They’ve taken down the “no vacancy” sign at Tempe’s Double Butte Cemetery. Tempe residents who have lamented for the past 14 years that they couldn’t buy a place to be buried in their own community now have a chance — while the burial plots last.
The “land office” reopened Thursday, and executive cemetery assistant Cynthia Yanez sold $34,000 worth of plots the first day.
They are the first burial spaces sold at the cemetery since 1994, when all spaces sold out at the 41.4-acre cemetery that dates to 1888.
But public demand led the city to develop new spaces on the far north and southeast sides of the cemetery. Those two areas will accommodate up to 1,708 more caskets.
One area is a grassy site along Broadway Road named Sunrise, and the other is desert terrain abutting Tempe Butte named Sunset.
A memorial garden next to the new desert spaces has received a face-lift, and Yanez sold 15 spots for cremated remains the first day.
A majestic arch was recently erected at the entrance to the cemetery, 2201 W. Broadway Road.
Brad and Shari Olsen of Tempe were among the first to buy one of the new burial spaces.
“I hope I won’t be using it for a few years, but you never know,” said Brad Olsen, 58, who has taught biology at McClintock and Marcos de Niza high schools for 30 years.
“I realized there was no room here at Tempe Double Butte, so I was kind of disappointed, but we were very happy when they opened new spots,” he said Friday while walking through the cemetery with his three grandchildren.
“I am a longtime Tempe resident, so I thought I needed to be here,” he said.
Former Tempe Councilman Joe Spracale called the changes “a long time coming.”
“We didn’t have any place where anybody could actually be buried,” said Spracale, who recently completed six years on the Double Butte Cemetery Advisory Commission. “We were sending them off to Scottsdale and Mesa and Chandler and everywhere else. But we finally got a place where people who lived, worked and played in the community can actually die in this community.”
Bordered by Interstate 10, Broadway Road, the buttes and an industrial park along 48th Street, the cemetery has been both privately and publicly owned several times. It was once called “Tempe’s Arlington” by former Tempe resident and Arizona Gov. J. Howard Pyle because of all the pioneers and civic leaders buried there.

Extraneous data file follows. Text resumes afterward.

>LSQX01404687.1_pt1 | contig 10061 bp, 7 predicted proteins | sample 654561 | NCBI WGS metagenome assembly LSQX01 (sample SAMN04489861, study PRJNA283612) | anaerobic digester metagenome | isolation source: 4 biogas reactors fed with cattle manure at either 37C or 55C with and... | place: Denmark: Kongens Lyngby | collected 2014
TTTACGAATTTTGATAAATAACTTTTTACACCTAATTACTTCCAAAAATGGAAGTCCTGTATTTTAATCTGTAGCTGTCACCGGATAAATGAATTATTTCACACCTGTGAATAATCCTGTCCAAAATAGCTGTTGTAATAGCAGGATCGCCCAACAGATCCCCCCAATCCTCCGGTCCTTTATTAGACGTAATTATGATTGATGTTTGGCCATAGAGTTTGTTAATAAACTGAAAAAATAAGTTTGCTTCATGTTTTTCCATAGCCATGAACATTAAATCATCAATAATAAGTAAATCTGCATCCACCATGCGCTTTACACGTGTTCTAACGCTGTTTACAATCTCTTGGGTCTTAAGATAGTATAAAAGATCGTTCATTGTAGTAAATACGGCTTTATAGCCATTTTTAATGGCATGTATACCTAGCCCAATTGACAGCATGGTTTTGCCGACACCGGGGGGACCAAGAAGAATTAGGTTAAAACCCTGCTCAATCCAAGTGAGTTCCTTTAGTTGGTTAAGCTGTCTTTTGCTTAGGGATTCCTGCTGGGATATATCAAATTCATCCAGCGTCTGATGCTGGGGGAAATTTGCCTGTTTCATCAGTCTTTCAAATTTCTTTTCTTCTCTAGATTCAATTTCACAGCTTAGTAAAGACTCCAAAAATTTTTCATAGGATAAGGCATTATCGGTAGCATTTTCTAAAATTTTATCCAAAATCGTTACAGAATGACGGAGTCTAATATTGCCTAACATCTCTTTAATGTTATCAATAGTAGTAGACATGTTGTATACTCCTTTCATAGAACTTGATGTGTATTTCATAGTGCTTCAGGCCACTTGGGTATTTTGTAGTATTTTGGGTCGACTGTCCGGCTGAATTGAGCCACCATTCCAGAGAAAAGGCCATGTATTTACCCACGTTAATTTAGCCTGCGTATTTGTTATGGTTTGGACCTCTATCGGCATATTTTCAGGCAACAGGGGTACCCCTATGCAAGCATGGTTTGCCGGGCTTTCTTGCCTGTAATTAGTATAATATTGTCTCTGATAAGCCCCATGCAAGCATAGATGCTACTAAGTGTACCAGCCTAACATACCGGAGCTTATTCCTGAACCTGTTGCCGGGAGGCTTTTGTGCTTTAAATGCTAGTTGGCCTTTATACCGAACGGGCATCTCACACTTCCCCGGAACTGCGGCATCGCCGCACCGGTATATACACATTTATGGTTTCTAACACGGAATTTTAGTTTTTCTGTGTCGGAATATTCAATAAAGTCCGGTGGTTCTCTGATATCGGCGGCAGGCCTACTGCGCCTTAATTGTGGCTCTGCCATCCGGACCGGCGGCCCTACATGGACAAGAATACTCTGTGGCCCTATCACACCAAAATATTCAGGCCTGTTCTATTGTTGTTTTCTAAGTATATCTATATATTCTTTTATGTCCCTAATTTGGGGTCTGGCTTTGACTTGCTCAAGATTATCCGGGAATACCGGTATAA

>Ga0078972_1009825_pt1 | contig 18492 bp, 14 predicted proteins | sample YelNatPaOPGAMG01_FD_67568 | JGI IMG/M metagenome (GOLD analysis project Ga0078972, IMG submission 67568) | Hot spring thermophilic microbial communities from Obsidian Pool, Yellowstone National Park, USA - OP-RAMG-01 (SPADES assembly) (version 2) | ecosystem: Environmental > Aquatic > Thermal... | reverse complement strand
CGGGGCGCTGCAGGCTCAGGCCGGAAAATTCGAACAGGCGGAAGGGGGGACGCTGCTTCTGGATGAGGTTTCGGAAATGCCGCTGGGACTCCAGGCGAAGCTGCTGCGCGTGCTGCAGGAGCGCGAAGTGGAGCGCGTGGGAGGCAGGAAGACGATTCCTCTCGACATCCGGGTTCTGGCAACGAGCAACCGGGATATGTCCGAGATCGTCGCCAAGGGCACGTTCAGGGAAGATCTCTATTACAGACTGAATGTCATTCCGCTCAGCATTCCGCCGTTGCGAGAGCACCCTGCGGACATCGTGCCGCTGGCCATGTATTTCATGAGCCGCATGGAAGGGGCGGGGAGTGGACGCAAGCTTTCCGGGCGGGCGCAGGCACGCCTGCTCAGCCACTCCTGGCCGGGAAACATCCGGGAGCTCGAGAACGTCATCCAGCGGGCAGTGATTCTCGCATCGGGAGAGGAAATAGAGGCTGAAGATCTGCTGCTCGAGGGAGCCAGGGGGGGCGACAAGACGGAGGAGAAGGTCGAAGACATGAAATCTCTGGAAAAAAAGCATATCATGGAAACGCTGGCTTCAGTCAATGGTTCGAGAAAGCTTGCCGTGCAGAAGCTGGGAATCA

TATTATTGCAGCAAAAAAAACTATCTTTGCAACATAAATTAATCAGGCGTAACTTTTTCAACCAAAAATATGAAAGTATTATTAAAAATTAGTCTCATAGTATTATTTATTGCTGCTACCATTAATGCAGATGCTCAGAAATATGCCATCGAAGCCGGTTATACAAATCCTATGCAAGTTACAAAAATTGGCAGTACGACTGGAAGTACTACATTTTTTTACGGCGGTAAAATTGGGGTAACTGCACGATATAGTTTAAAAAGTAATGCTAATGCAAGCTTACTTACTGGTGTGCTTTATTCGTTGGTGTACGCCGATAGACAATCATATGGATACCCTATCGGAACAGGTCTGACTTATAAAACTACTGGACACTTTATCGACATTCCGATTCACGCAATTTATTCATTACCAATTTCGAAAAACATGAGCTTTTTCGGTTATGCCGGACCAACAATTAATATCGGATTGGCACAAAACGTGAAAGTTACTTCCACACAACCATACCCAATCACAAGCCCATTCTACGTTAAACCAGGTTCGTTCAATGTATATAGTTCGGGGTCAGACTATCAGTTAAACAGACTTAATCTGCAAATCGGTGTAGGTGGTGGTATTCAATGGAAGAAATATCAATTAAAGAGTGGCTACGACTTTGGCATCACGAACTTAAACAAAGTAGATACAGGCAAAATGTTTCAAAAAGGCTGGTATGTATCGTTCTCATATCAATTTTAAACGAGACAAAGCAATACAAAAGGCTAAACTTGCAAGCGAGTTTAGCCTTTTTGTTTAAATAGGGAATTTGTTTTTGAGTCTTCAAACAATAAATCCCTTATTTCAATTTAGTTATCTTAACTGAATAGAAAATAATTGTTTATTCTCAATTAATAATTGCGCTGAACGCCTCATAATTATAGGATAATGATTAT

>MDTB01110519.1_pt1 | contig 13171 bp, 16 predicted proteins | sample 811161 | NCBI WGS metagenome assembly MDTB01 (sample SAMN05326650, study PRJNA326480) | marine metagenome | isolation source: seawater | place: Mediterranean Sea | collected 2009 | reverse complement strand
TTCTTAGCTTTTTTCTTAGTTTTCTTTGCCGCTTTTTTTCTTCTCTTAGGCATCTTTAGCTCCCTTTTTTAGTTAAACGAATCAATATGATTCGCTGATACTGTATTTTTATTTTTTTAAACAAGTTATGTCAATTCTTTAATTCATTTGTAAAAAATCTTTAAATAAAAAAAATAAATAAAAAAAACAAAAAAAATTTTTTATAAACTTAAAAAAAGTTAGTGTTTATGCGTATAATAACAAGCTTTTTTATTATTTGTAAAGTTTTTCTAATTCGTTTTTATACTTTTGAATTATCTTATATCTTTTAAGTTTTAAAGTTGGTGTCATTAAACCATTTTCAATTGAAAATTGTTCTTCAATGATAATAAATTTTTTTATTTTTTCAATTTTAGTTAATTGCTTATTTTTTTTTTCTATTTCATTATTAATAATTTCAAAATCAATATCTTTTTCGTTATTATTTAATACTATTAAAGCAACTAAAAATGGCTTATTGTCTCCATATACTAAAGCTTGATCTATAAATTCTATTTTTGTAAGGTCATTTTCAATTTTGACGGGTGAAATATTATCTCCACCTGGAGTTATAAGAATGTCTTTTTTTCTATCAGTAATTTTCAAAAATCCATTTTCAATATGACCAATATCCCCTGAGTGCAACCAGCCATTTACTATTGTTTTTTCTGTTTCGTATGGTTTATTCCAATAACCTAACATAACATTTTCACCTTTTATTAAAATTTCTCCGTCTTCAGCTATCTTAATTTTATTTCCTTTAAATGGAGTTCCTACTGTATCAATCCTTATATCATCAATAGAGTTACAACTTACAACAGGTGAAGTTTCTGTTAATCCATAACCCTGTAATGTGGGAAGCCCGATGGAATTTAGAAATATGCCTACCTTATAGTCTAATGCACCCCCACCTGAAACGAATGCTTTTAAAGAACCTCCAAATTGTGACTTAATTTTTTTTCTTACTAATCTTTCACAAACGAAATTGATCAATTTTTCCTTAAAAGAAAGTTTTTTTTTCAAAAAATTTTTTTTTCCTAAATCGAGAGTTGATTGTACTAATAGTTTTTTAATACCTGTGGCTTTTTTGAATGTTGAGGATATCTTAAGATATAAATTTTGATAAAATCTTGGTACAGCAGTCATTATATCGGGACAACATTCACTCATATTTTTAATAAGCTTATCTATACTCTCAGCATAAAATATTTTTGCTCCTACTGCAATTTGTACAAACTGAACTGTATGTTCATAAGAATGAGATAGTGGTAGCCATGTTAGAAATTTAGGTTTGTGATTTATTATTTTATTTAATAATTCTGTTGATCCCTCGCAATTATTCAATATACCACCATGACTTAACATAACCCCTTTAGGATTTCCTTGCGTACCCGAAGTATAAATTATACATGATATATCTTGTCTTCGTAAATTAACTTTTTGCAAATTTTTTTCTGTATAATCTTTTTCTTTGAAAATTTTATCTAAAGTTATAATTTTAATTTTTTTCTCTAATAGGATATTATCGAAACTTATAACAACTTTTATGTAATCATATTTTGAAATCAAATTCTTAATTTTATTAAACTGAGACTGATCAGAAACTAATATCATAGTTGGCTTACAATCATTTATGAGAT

The cemetery was developed from land donated by Tempe pioneer Niels Petersen in 1888 and operated for seven decades by the private Tempe Cemetery Association.
It was turned over to the city for management in 1958. But in 1998, Tempe decided to turn the cemetery over to a private management firm run by Gil Szajna.
“The guy actually had a super plan, but the trouble was he tried to do it all by himself,” Spracale said. “He didn’t have the money or manpower to do the things he wanted to do” and “upset old-timers in the community” by making changes to the cemetery, including cutting down trees.
Spracale said longtime Tempe residents felt he was destroying the atmosphere of the cemetery. So in 2000, the city took back management of the cemetery.
The City Council created the cemetery advisory commission and developed a master plan for the two burial areas.
Through an agreement with the Arizona Department of Transportation, an abandoned road along the northern rim of the cemetery was taken, graded and sodded for the Sunrise section. Each space there costs $3,600 and can hold two caskets, one above the other, in what are called “companion plots.”
Grave markers must lie flat so lawn mowers can pass over them. Sunrise has 514 spaces in two sections, divided by a parking lot and the future site of a visitor center.
The desert area, or Sunset section, was created by excavation and hauling in fill dirt, Yanez said.
“Most of that land was hard as rock” to begin with, she said. Each space sells for $1,800 for a single casket, and traditional above-ground gravestones are permitted.
There are 680 spaces in that area, which is higher in elevation than the rest of the cemetery with views north to Camelback Mountain and South Mountain.
On her first day, Yanez said she sold eight plots in the desert area and two in the grassy section. “It’s a little bit slower in the Sunset section,” she said.
Councilman Ben Arredondo said he is pleased how the cemetery has rebounded from private management problems of upkeep and a lack of watering of grass areas and shrubs.
“We had to take it over,” he said. “The private company was not doing it.”
The only other cemetery in Tempe is the county-owned Twin Buttes Cemetery nearby, a “pauper cemetery” where the poor and indigent have been buried since 1951.
“That has filled up, and they no longer bury there anymore,” Yanez said.